CHICAGO, Ill. – After 15 years in Chicago’s West Loop neighborhood, internationally acclaimed Andrew Rafacz Gallery is relocating to a new 2,000-square-foot storefront space at 1749 W. Chicago Avenue, an historic building constructed in 1916 in Chicago’s West Town neighborhood.
The gallery, designed by Chicago-based architect Paul Preissner, will open November 8, 2019 with two exhibitions featuring work by Julia Bland and Robert Burnier. Additionally, artist Cody Hudson will unveil a large-scale, multi-story mural on the eastern façade of the building in Spring 2020. Prior to Rafacz’ acquisition, the storefront had served as a retail clothing store until 1987, then as a print shop until 2009. The space has remained vacant for the past ten years, and both Rafacz and Preissner were inspired by the idea of bringing a shuttered storefront with deep Chicago roots back to life as a gallery space.
“When designing the gallery space, I sought to present seemingly commonplace things, such as fluorescent fixtures, in a way that is utterly normal to a degree that it becomes quite special,” said Preissner. “This contradiction is exemplified by the way in which the fixtures light the gallery with a reflection of the floor, responding to the ceiling’s structural steel beams.” He added, “I wanted to make certain that all of the choices for the space reflect the nature of looking at and considering the artwork.”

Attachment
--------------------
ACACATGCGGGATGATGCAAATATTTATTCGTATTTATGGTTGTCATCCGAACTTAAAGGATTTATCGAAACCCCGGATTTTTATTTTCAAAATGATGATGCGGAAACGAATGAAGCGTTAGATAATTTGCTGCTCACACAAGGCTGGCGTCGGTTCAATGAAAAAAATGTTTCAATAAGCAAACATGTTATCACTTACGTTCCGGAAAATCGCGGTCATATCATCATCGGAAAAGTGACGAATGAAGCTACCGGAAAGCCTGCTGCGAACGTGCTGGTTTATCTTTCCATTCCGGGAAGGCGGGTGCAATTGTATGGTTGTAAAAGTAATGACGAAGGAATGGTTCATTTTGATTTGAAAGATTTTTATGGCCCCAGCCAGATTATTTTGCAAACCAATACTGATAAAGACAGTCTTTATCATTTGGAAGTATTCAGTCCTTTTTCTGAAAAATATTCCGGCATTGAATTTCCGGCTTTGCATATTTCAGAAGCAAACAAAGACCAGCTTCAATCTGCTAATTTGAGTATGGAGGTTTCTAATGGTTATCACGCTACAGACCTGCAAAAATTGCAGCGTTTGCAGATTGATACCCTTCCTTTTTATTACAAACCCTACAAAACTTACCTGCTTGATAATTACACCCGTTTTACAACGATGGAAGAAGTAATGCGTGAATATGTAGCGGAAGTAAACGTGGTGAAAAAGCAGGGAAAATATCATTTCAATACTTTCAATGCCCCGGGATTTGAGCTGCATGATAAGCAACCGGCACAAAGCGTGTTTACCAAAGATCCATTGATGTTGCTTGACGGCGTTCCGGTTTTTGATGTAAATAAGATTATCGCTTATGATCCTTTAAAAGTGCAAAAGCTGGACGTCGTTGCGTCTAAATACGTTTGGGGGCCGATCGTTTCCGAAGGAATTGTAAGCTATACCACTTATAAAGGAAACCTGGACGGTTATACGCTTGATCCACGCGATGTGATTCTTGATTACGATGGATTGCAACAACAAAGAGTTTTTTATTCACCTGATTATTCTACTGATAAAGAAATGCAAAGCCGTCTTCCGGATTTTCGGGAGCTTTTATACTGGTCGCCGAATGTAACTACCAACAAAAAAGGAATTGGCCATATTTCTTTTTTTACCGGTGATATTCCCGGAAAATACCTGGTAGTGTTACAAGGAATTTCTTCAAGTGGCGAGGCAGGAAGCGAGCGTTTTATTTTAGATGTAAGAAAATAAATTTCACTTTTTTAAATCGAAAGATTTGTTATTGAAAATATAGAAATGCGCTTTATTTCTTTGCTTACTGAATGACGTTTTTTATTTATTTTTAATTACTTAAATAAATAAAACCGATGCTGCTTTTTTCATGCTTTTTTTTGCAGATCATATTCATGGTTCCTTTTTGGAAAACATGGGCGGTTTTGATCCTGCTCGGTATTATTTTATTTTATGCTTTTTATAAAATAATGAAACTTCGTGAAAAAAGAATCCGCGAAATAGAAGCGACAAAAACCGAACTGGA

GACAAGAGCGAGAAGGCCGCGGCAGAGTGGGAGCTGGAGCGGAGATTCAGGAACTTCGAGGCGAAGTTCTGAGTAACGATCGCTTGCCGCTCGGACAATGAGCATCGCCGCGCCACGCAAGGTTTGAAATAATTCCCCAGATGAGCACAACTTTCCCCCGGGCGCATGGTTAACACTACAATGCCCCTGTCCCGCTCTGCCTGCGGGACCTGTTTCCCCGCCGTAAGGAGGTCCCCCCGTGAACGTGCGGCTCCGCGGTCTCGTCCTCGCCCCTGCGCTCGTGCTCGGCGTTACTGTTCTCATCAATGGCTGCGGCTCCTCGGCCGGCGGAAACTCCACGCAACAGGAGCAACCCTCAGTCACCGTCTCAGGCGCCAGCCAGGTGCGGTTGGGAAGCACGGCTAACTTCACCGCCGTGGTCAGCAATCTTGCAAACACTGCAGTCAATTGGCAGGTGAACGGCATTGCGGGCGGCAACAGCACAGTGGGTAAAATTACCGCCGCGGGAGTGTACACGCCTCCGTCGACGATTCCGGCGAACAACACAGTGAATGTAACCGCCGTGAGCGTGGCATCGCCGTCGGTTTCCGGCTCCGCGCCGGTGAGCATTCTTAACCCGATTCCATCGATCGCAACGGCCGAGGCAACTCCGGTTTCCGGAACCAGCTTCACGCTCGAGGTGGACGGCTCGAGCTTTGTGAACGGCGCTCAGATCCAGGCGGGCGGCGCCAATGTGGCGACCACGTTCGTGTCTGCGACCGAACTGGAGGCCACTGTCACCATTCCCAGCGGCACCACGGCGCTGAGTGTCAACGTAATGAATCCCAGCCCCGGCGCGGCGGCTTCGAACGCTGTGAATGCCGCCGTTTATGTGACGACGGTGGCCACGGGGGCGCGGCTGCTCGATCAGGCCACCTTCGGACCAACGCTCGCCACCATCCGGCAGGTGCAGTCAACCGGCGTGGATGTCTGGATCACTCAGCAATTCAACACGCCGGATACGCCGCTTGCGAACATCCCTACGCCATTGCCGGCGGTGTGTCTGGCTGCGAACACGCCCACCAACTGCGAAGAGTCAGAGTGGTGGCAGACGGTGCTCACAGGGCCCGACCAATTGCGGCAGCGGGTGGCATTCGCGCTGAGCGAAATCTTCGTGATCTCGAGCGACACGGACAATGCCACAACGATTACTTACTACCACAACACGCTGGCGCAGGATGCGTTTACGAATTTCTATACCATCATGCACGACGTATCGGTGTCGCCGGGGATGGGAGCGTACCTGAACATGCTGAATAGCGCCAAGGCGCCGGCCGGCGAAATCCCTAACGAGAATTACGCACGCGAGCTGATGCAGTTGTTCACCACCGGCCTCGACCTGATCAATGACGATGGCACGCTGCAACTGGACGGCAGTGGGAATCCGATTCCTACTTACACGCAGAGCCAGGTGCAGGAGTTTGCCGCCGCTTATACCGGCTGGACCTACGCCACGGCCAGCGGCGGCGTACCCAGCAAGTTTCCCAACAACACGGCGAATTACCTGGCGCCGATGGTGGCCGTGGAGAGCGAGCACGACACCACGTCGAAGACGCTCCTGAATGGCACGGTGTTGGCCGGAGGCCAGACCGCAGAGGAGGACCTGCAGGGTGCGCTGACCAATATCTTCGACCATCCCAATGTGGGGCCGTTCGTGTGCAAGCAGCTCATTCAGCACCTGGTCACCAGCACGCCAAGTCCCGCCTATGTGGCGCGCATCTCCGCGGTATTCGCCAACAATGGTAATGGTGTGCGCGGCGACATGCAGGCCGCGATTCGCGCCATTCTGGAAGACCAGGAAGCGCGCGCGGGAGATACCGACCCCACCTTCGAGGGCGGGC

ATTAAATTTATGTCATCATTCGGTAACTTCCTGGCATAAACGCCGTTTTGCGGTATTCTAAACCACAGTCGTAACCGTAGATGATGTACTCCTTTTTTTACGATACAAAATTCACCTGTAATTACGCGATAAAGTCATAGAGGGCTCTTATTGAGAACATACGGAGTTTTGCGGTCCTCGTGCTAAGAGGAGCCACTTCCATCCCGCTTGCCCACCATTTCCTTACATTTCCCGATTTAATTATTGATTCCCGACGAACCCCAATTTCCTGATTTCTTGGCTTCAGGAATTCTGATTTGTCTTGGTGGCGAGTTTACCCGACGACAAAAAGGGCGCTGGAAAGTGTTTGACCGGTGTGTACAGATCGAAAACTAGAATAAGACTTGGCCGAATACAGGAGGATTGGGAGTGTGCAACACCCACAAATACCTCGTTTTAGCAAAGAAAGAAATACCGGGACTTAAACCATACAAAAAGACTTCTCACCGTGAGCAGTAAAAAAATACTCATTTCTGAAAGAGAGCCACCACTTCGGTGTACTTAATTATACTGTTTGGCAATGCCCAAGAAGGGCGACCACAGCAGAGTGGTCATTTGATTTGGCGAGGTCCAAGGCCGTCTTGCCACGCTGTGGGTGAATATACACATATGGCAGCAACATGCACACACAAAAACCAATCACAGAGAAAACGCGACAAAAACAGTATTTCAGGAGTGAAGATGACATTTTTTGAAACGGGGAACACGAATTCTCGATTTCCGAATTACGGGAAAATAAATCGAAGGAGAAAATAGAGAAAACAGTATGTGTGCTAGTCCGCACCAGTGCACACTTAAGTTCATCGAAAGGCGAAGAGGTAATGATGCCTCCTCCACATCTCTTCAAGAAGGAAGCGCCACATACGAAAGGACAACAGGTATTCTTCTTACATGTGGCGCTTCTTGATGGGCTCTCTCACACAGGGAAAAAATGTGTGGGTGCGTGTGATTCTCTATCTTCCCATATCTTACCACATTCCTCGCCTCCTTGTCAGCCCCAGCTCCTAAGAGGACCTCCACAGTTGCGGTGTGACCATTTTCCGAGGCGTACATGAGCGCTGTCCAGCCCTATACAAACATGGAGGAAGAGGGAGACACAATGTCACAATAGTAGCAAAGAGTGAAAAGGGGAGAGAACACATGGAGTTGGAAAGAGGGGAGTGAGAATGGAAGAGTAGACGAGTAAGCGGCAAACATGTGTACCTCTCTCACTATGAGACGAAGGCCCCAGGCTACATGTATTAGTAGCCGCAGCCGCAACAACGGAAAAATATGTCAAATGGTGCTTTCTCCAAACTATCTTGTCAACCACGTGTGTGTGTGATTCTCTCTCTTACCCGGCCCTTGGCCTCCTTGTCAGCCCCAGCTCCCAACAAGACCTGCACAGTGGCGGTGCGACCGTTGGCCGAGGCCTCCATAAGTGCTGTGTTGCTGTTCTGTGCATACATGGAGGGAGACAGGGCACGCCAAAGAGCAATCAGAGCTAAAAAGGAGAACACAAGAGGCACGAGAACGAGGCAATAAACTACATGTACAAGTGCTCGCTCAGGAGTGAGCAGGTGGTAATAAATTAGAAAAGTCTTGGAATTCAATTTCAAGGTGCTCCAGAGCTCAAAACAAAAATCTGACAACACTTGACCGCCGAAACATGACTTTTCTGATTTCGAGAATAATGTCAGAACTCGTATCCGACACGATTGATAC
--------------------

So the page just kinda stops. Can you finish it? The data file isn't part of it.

More broadly, Rafacz’ move points to a larger trend of prominent art galleries leaving the West Loop in favor of West Town. When asked about the move from West Loop to West Town, Rafacz explains, “the contemporary gallery scene has become concentrated on and around Chicago Avenue in West Town. It’s not far from the West Loop but the neighborhood is not overdeveloped and offers new freedom to be creative.” He adds that the shift away from the West Loop is largely a response to increasing real estate costs, which have resulted in “most of the galleries being either forced out or deciding to move.” Rafacz goes on to note that “it’s the same in other visual culture centers like New York City and Los Angeles. It’s related to a shift in real estate and the widening of the art scene in general. But certainly, there is an exciting new concentration in West Town.”
Rafacz is looking forward to joining the community of contemporary art galleries currently residing in West Town, such as Document, Western Exhibitions and Volume, Rhona Hoffman, Monique Meloche, and Mariane Ibrahim, who recently relocated to Chicago from Seattle.